Thursday, June 15, 2023

Disappearing cities of the United States Aliquippa, Pennsylvania (2022 census update)

The population of Aliquippa has decreased 67% since its 1930 peak of 27,116.

Trib Live, 3/31/2023
Allegheny County Executive Rich Fitzgerald said he was surprised by the county’s large population loss because it has low unemployment, tens of thousands of job vacancies, a hot real estate market and recent high retail sales. 
“It is something that we really need to look at,” Fitzgerald said. “Why did you move from Pittsburgh and Allegheny County to Florida and Texas? We need to find out why.” 
Fitzgerald speculated that the popularity of remote work could be attracting people to outlying counties in the area, noting that two counties bordering Allegheny County — Butler and Washington — experienced growth last year.

1/19/2022 update starts here

What used to fuel Aliquippa's economy:  the Jones and Laughlin Steel Corporation.

Aliquippa's population peaked during the 1920s, and it's been downhill every since.  Down 66% since the 1930 census.

Original 1/12/2019 post starts here

Many of these municipalities entered Pennsylvania’s Financially Distressed Municipalities Act 47 program that was created in 1987 to help them regain their financial footing after their tax bases were decimated when the steel industry declined. Several of these towns including Aliquippa, Braddock, Clairton, Duquesne and Rankin have been in the program since its inception and are still struggling to exit Act 47.  
These towns — that helped put Pittsburgh on the map and make the city an industrial powerhouse — seem to be left by the wayside and forgotten.

Source:  Wikipedia

Aliquppa's population peaked at 27,136 in 1930.  Its 2017 estimated population is 9,102 -- a drop of 18,304, or 66%.

Aliquippa is located in Beaver County, part of the western section  of the Pittsburgh Metropolitan Statistical Area.  The county's population peaked at 206,948 in 1960.  Its 2017 estimated population is 165,140, a drop of 20%.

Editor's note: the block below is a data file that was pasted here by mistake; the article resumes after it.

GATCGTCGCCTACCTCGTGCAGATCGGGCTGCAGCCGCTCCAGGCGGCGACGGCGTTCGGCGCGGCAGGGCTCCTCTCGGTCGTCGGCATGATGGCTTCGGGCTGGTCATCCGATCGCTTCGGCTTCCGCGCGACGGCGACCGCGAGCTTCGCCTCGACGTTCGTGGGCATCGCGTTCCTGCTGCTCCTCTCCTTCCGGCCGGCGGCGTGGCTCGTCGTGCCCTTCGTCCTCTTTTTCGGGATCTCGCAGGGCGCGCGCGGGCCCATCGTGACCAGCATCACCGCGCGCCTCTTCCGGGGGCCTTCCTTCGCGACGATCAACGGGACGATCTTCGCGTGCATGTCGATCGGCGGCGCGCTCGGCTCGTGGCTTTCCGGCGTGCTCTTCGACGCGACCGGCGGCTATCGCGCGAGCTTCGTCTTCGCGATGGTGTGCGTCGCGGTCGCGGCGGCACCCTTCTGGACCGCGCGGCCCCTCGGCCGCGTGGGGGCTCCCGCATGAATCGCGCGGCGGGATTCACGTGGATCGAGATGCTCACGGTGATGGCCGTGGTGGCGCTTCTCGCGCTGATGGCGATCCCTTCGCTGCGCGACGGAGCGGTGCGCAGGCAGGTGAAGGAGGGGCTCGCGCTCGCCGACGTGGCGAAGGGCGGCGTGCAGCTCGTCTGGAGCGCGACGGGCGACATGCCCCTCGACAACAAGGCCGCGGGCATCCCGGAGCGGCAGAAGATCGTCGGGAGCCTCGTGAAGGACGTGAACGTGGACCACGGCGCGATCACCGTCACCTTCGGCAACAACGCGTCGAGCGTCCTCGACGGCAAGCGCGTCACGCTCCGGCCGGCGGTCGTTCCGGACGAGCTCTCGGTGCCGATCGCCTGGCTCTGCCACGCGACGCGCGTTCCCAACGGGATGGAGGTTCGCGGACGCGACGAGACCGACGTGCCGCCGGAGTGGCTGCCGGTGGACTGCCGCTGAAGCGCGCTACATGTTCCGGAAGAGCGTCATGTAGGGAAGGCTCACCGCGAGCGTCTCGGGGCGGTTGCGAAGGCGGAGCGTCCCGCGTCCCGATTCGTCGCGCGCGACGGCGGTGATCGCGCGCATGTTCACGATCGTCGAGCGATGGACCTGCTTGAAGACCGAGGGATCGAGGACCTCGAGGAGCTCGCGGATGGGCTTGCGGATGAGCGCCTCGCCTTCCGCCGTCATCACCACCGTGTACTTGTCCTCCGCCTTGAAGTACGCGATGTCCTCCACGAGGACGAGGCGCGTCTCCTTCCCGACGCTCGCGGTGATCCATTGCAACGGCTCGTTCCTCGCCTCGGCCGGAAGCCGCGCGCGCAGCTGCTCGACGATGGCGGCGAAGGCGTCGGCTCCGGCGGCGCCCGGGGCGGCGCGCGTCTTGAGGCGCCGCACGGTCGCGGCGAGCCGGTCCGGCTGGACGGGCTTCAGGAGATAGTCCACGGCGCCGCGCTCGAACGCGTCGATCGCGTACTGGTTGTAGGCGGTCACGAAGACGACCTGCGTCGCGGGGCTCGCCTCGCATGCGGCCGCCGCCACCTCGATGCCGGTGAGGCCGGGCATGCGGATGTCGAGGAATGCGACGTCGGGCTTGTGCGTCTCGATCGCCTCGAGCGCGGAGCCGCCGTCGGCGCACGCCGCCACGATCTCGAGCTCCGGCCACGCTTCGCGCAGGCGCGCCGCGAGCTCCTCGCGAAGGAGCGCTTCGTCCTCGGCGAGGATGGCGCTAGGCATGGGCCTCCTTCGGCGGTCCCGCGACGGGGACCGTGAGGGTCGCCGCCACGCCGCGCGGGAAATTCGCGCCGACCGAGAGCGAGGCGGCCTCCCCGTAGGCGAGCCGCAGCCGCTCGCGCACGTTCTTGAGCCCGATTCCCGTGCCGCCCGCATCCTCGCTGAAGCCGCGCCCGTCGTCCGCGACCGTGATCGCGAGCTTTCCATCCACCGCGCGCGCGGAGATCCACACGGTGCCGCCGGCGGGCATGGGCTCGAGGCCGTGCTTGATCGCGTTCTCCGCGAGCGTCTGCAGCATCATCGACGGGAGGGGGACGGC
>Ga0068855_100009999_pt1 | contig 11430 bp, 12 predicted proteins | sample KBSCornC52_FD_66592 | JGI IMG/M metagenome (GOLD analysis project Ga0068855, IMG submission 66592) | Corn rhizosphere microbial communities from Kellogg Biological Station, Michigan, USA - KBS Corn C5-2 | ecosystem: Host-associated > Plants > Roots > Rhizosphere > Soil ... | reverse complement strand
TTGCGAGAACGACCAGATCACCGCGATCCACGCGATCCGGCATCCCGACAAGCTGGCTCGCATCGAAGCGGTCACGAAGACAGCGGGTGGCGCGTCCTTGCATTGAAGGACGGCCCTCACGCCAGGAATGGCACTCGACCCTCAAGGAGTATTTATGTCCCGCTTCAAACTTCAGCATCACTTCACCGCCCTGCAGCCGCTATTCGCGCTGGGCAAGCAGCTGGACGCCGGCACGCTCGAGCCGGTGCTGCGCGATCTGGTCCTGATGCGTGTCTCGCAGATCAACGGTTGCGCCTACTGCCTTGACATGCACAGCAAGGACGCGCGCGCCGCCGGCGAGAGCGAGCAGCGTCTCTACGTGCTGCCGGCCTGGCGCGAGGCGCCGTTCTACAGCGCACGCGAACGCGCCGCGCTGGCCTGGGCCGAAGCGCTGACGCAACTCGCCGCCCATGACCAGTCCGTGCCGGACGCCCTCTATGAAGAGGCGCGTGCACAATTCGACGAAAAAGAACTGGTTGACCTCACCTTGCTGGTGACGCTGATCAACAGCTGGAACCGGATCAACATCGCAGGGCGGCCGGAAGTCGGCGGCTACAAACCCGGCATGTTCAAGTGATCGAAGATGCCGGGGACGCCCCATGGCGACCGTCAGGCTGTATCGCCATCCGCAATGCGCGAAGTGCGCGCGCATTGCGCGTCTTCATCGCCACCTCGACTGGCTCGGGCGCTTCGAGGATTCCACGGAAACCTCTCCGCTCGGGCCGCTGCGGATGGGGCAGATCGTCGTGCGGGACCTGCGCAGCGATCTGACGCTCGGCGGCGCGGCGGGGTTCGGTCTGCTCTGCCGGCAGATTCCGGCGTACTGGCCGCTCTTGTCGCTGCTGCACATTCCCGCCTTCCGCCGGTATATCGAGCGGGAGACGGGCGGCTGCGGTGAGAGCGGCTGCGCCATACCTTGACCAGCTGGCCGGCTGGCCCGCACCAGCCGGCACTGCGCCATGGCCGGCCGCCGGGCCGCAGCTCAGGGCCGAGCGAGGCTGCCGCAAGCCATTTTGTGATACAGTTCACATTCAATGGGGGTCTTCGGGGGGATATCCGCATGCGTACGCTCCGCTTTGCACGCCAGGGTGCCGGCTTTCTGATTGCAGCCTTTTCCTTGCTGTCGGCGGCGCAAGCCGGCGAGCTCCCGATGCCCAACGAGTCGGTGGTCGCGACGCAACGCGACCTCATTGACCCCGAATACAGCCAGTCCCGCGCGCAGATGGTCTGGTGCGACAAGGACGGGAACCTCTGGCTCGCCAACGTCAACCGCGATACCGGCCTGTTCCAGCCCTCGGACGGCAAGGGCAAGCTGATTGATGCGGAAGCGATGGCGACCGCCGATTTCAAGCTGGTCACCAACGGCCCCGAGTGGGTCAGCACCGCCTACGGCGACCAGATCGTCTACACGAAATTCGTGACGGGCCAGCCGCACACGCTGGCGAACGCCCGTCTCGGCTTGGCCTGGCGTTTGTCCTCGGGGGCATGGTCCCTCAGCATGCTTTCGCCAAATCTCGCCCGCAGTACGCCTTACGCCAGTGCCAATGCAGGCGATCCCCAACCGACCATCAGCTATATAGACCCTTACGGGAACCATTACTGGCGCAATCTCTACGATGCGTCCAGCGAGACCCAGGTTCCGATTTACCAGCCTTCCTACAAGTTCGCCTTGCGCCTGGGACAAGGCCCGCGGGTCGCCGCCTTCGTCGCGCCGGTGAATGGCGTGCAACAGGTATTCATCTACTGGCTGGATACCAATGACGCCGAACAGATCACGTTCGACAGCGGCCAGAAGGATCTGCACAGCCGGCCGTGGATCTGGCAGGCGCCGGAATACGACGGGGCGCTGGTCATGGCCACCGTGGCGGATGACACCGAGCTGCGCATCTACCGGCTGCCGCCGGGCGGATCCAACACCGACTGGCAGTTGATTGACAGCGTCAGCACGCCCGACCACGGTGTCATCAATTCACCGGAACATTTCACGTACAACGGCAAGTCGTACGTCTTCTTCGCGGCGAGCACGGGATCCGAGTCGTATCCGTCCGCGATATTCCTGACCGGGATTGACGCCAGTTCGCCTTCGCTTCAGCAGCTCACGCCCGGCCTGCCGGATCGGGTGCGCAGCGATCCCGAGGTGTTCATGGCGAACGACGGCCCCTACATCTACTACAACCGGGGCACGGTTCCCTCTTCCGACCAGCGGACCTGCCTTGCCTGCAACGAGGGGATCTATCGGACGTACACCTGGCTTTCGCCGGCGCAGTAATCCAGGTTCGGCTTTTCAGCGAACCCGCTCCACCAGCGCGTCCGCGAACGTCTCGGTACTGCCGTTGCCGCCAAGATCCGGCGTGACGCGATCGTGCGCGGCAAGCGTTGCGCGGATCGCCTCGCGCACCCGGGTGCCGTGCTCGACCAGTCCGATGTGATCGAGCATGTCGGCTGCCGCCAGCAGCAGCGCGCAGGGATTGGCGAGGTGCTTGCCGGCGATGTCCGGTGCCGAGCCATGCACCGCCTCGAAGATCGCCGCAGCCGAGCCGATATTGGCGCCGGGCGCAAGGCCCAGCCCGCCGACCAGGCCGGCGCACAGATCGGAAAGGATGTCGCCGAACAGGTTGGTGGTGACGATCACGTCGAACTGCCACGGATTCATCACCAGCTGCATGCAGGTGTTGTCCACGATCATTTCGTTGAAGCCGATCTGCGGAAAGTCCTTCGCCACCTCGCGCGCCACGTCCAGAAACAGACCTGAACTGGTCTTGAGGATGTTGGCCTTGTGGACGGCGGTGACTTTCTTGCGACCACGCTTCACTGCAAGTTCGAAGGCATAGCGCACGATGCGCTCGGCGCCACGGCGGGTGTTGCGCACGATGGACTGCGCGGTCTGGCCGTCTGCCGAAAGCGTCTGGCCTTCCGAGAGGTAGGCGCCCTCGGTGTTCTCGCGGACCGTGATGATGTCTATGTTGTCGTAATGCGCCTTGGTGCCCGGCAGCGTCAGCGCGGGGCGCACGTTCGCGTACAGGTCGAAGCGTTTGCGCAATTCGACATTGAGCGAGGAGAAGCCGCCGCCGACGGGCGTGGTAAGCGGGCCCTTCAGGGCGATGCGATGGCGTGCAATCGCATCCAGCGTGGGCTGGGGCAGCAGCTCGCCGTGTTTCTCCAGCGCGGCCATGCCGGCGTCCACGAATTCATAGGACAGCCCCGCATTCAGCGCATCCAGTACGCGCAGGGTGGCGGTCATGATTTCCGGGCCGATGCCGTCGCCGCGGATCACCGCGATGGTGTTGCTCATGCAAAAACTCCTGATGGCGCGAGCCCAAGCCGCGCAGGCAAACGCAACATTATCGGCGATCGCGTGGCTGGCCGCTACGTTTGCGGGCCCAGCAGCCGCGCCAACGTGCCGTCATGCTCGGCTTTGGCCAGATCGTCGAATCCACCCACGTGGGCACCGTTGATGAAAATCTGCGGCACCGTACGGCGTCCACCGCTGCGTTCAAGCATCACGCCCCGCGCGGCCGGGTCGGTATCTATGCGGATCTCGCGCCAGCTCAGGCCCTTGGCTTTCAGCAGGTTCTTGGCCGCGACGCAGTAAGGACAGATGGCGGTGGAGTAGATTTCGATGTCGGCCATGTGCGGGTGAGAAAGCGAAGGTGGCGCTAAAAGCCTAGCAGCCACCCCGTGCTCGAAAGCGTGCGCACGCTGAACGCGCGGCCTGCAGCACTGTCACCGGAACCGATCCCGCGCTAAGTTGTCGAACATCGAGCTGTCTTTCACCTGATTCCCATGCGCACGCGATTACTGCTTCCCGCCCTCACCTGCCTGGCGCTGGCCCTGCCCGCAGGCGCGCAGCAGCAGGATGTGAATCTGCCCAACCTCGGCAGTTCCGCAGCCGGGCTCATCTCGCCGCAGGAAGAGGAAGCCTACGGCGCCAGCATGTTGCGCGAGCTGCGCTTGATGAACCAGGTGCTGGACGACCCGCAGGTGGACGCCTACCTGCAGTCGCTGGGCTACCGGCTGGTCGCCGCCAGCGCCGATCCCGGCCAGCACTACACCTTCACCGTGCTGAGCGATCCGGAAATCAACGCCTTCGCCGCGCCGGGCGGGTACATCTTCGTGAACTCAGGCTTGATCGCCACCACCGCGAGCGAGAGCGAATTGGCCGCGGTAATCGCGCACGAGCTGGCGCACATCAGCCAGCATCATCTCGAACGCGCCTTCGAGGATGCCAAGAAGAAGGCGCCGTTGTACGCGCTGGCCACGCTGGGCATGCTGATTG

Source:  Proximity One

In Steel Town, Cheer Amid Trouble.  (The New York Times, 12/19/1981)
The dark and vacant windows of the old Crystal Market stare out on once-busy Franklin Avenue, a raw wind tugs at the corners of old posters on other, shuttered storefronts, and dim night lights outline the going-out-of-business signs placarding Vater's Hardware. 
But the Police and Fire Departments got their paychecks today, and the street lights and traffic signals were working, reasons enough for good cheer in Aliquippa as Christmas approached. And, though traditional seasonal decorations were missing from the light poles, that seemed a small sacrifice to the cause of survival.
Rumours and Little More Thriving in Steel Town.  (The New York Times, 2/6/1983)
This old mill town, like so many other industrial towns throughout the land, is heavy with despair. Unemployment stands at about 25 percent. About half the population is dependent on government payments, Social Security, welfare, unemployment compensation, and along six blocks of Franklin Avenue more than 30 stores are closed. 
There is widespread talk, all denied by the company, that the Jones & Laughlin Steel Corporation plans to close its huge mill on the bank of the Ohio River.
Struggle to Survive in Town That Steel Forgot.  (The New York Times, 4/27/1993)
Molten metal still flows in a handful of buildings on the seven-mile stretch of the Ohio River bank here where a sprawling Jones & Laughlin steel complex once employed as many as 17,000 workers. But if the nation had a hospital for communities, this struggling town 25 miles northwest of Pittsburgh would have been sent to intensive care. 
The LTV Corporation, which bought Jones & Laughlin in 1968, has only 600 employees here now.
Labor days: Former J&L workers recall mill life, aftermath.  (Beaver County Times, 8/31/2014)
The red flags were there for employees of Jones & Laughlin Steel Corp. in Aliquippa in the 1980s. But many admittedly remained in denial, developing no backup plan until the grim reality hit. Department by department, the 7-mile-long plant along the Ohio River closed. The once-thriving hotbed for jobs that employed more than 14,000 workers in its heyday was no more. 
Workers found themselves going through a range of emotions, from sadness to anger to despair. But the end result for those who stayed the course until the bitter end following J&L’s merger with LTV Steel was that they woke up one day with no job. 

The disappearing cities:
Baltimore, Maryland.  (12/31/2018)
Buffalo, New York, (1/8/2019)
Cairo, Illinois.   (1/5/2019)
Cleveland, Ohio (1/2/2018)
Detroit, Michigan.  (1/1/2019)
East St. Louis, Illinois.  (1/11/2019)
Flint, Michigan.  (1/7/2019)
Gary, Indiana.  (1/4/2019)
Johnstown, Pennsylvania.  (1/6/2018)
St. Louis, Missouri.  (1/2/2019)
Youngstown, Ohio.  (1/9/2019)

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